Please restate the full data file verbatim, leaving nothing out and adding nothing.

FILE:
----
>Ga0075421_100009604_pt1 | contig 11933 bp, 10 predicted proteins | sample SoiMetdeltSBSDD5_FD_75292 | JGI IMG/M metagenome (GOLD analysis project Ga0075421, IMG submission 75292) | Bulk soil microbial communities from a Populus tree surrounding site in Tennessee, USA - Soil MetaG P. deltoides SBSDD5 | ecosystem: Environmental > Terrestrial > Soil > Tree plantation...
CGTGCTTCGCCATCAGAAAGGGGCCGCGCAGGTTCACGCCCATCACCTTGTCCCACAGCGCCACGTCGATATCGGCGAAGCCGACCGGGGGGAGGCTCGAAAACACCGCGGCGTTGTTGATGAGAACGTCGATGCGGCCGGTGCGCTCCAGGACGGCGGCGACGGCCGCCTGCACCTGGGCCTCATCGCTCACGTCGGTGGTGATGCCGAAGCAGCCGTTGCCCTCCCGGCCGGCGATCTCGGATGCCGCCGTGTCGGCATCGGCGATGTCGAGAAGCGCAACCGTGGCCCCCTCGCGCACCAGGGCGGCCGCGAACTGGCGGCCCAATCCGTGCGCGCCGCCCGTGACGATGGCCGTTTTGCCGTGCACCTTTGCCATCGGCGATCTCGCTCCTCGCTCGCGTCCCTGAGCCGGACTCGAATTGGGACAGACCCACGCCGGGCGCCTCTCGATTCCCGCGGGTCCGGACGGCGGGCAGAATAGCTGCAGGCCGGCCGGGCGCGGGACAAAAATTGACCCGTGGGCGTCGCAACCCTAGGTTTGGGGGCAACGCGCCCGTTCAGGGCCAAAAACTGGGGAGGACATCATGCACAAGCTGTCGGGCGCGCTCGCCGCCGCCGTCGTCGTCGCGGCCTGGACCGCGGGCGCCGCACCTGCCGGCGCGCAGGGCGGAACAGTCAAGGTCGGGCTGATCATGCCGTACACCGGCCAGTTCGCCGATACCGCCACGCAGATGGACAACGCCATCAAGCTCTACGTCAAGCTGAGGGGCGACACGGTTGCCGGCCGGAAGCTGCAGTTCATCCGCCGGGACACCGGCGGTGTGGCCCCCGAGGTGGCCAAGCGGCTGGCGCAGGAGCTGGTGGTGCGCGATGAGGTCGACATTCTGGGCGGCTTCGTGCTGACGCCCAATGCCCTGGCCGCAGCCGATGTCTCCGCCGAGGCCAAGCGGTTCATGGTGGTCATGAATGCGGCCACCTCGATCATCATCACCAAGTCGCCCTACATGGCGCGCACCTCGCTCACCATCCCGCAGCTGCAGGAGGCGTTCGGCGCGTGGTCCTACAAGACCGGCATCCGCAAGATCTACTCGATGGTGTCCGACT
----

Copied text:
>Ga0075421_100009604_pt1 | contig 11933 bp, 10 predicted proteins | sample SoiMetdeltSBSDD5_FD_75292 | JGI IMG/M metagenome (GOLD analysis project Ga0075421, IMG submission 75292) | Bulk soil microbial communities from a Populus tree surrounding site in Tennessee, USA - Soil MetaG P. deltoides SBSDD5 | ecosystem: Environmental > Terrestrial > Soil > Tree plantation...
CGTGCTTCGCCATCAGAAAGGGGCCGCGCAGGTTCACGCCCATCACCTTGTCCCACAGCGCCACGTCGATATCGGCGAAGCCGACCGGGGGGAGGCTCGAAAACACCGCGGCGTTGTTGATGAGAACGTCGATGCGGCCGGTGCGCTCCAGGACGGCGGCGACGGCCGCCTGCACCTGGGCCTCATCGCTCACGTCGGTGGTGATGCCGAAGCAGCCGTTGCCCTCCCGGCCGGCGATCTCGGATGCCGCCGTGTCGGCATCGGCGATGTCGAGAAGCGCAACCGTGGCCCCCTCGCGCACCAGGGCGGCCGCGAACTGGCGGCCCAATCCGTGCGCGCCGCCCGTGACGATGGCCGTTTTGCCGTGCACCTTTGCCATCGGCGATCTCGCTCCTCGCTCGCGTCCCTGAGCCGGACTCGAATTGGGACAGACCCACGCCGGGCGCCTCTCGATTCCCGCGGGTCCGGACGGCGGGCAGAATAGCTGCAGGCCGGCCGGGCGCGGGACAAAAATTGACCCGTGGGCGTCGCAACCCTAGGTTTGGGGGCAACGCGCCCGTTCAGGGCCAAAAACTGGGGAGGACATCATGCACAAGCTGTCGGGCGCGCTCGCCGCCGCCGTCGTCGTCGCGGCCTGGACCGCGGGCGCCGCACCTGCCGGCGCGCAGGGCGGAACAGTCAAGGTCGGGCTGATCATGCCGTACACCGGCCAGTTCGCCGATACCGCCACGCAGATGGACAACGCCATCAAGCTCTACGTCAAGCTGAGGGGCGACACGGTTGCCGGCCGGAAGCTGCAGTTCATCCGCCGGGACACCGGCGGTGTGGCCCCCGAGGTGGCCAAGCGGCTGGCGCAGGAGCTGGTGGTGCGCGATGAGGTCGACATTCTGGGCGGCTTCGTGCTGACGCCCAATGCCCTGGCCGCAGCCGATGTCTCCGCCGAGGCCAAGCGGTTCATGGTGGTCATGAATGCGGCCACCTCGATCATCATCACCAAGTCGCCCTACATGGCGCGCACCTCGCTCACCATCCCGCAGCTGCAGGAGGCGTTCGGCGCGTGGTCCTACAAGACCGGCATCCGCAAGATCTACTCGATGGTGTCCGACT